A) When my dad redid that bathroom he wanted it done fast and cheap. Thus the plumber friend of his, named Gustl (famous for his dodgy plumbing by now, like solder joints that held merely by chance and fell apart as soon as the pipe was touched or reversing the hot and cold at the boiler, with the result that the radiators took ages to get warm) tiled over the old white tiles. Where they were removed for plumbing work the void was simply filled up with plaster to the surface of the old tiles, eventually resulting in an almost 5cm (2") thick layer of plaster.

The bolts that hold the sink were 150mm (ca. 6") long, half machine thread and half wood screw. That means 5 out of the 7.5 cm supposed to go into the wall were in plaster rather than brick. Very very soft plaster, modern lime-cement mix with a very high perlite content, which is even softer than the cheapest old plaster. You can crumble it away with your fingers.

Furthermore, drilling 14mm diameter holes into the brick and inserting large screws caused both bricks to crack, weakening the hold of the bolts even more. Normally this is prevented by the bond of the bricks and the mortar joints that evenly distribute the pressure of the screw across the wall but in this case there was a deep hole below from some old plumbing, putting the whole stress on one brick.

This picture shows you the whole sorry mess with most of the plaster removed but the old bolts still in place. Lots of unused old plumbing as well as some new. The white and red stuff is plastic and foam pipe insulation, serving two purposes. First of all it makes sense to keep your hot water lines from heating your walls, then around cold water lines moisture can condensate in summer and cause trouble, and lastly copper needs to be protected from caustic mortar and plaster. The red section is from when we moved the hot water supply to the kitchen (originally exposed on the walls below the ceiling) under the hallway floor. That was in 2004 and we never replaced the plaster and tile to the right of the sink (well, that's behind the washing machine, so who cares...). The two yellow objects at the bottom are the taped shutoff valves, the thing with an old sock is the drain (it stank badly without the trap).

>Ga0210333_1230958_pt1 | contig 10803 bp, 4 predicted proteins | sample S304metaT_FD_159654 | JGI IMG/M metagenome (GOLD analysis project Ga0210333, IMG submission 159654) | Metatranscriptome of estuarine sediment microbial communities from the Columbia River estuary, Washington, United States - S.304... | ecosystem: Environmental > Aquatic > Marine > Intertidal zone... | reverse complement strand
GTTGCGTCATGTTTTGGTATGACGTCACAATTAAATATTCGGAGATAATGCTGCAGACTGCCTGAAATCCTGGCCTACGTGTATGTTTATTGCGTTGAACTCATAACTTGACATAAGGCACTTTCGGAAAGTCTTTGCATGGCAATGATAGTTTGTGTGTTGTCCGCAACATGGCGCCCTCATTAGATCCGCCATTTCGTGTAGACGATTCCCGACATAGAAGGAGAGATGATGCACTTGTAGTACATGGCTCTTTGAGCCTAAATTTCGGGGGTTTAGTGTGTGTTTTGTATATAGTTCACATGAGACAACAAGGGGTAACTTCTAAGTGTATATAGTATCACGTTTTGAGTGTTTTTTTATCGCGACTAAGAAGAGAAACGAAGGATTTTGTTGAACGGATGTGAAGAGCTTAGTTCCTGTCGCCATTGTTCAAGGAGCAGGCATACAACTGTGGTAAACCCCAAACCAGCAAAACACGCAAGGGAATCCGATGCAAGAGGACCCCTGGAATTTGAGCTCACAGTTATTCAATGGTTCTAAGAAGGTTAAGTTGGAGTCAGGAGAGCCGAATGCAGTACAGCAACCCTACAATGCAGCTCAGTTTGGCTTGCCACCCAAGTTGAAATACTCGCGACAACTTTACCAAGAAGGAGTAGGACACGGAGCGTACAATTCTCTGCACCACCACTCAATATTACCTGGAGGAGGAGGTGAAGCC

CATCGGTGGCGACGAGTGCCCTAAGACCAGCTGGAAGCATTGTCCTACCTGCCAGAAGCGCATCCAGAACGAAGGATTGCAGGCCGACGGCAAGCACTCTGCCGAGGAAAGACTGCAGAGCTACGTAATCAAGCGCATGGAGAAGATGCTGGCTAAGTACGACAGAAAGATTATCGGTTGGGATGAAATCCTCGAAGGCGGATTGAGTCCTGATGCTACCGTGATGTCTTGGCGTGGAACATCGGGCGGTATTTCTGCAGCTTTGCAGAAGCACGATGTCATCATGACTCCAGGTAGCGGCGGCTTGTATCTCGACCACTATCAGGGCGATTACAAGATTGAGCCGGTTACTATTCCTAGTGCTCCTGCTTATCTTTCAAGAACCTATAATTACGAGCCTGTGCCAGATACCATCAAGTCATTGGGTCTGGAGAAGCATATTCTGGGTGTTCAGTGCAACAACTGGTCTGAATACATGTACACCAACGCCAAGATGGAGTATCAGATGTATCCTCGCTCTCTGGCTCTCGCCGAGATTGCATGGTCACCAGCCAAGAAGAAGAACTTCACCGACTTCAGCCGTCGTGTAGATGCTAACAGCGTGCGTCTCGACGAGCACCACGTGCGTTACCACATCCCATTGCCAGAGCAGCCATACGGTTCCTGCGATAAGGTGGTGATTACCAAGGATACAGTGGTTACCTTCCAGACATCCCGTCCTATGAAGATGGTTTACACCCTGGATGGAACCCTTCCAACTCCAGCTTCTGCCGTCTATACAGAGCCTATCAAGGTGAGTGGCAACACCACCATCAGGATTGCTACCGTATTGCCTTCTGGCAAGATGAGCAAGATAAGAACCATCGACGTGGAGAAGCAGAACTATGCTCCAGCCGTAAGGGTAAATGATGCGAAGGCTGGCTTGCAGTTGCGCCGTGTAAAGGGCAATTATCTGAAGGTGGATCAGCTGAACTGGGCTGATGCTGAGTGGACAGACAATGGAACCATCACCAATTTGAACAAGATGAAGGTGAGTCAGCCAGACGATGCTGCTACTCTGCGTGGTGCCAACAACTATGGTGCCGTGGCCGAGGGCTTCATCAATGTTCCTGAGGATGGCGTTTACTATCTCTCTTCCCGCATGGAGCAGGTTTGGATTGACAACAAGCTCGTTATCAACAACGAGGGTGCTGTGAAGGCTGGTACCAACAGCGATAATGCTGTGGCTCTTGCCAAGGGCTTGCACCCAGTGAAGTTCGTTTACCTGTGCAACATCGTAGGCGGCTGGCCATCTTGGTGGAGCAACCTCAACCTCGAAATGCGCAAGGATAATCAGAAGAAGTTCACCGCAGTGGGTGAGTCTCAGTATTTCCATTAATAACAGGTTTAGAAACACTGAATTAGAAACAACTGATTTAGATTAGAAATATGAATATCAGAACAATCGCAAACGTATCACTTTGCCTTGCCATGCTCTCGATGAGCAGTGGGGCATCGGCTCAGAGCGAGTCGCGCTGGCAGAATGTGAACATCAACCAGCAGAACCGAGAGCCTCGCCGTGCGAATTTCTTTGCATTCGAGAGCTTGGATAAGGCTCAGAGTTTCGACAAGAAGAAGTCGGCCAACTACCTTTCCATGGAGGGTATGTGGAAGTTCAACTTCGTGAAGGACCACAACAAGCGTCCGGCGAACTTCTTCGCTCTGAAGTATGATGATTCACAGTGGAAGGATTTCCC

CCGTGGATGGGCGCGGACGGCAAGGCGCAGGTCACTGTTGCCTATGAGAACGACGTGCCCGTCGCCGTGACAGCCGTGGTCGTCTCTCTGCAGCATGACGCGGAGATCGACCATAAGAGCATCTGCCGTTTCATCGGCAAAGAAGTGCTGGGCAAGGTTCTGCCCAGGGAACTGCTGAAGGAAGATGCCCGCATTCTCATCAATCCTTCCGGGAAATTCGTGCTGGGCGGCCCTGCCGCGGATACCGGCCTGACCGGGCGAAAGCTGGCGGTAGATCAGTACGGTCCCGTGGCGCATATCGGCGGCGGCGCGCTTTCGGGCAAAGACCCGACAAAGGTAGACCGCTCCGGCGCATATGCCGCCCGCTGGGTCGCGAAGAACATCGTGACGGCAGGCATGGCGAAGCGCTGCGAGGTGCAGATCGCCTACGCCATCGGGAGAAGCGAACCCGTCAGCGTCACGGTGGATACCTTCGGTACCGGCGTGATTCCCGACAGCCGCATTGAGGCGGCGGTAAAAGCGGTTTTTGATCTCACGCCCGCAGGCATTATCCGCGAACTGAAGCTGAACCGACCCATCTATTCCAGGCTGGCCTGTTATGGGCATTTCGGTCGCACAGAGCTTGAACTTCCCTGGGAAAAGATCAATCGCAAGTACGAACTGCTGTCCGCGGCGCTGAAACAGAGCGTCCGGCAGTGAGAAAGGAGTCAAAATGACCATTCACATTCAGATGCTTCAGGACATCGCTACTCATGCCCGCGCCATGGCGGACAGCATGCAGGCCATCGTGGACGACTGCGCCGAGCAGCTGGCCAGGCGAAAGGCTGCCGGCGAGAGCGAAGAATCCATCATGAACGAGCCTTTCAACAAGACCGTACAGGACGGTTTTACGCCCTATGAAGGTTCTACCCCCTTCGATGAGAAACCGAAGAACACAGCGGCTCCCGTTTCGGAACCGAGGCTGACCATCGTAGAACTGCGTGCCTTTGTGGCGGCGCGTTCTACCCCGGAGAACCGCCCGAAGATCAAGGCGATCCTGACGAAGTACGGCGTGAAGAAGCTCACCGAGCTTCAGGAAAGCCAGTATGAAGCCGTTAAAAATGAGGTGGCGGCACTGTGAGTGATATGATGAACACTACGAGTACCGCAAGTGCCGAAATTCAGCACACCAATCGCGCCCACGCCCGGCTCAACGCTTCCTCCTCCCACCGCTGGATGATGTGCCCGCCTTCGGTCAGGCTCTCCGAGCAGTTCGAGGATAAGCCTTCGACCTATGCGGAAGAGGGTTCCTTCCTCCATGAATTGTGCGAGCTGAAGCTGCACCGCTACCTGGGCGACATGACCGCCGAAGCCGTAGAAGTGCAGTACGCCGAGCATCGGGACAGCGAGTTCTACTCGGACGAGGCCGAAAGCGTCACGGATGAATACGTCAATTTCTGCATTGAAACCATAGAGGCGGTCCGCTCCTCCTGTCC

My first attempt was to reseat the bolts by using new plastic wall plugs and repairing the cracked brick, supporting it with plenty of mortar in the hole below. The I squeezed plenty of spackle into the holes, inserted the plugs, plastered the whole section (not bothering with tiles since this is again a temporary job and hidden below the sink/behind the washing machine) waited overnight and re-installed the bolts. Since most of the bolts ended up embedded in plaster I left holes around them and only closed up everything when the bolts were fully screwed into the wall.
First coat of plaster: I used lime plaster because we had a bucket of lime putty and a bag of sand left over from the WC project. When I ran out of lime plaster on the right, I used up a leftover bag of perlite plaster. Finish coat with one hole already filled in:

Once this had cured enough I tried to install the sink, only to find that the bolts were too deep into the wall or too short, depending on perspective. Clearly, a new plan was necessary. First I asked around for 200mm long bolts. "Yeah, they make them, but we don't have any in stock!" was the reply of one of our local plumbers. OTOH he gave me two shiny new 150mm ones for free. Off to the big box store. "Wall bolts M14? We have 80mm and 100mm!" Yeouch! 150mm are too short and they try to sell me 80mm ones? Off to the painting supplies, grab a box of quick-setting concrete (useable for 3 minutes once mixed with water according to the instructions). Pull out old plugs using pliers and an old screwdriver, clean out holes and insert new plugs, flush with the wall surface. Fill holes with concrete rather than plaster. Wait an hour just to make sure. Insert bolts and hang sink. Done!

Just need to caulk where it meets the wall, with the old tiles being laid so bumpy there is a sizeable gap there.

After that experience I don't want to touch any plumbing again soon, at least not without wearing wellingtons (rubber boots)! The serious advantage of electricity (my learned trade) over water and gas is that it absolutely won't come shooting out of the wire and puddle on the floor!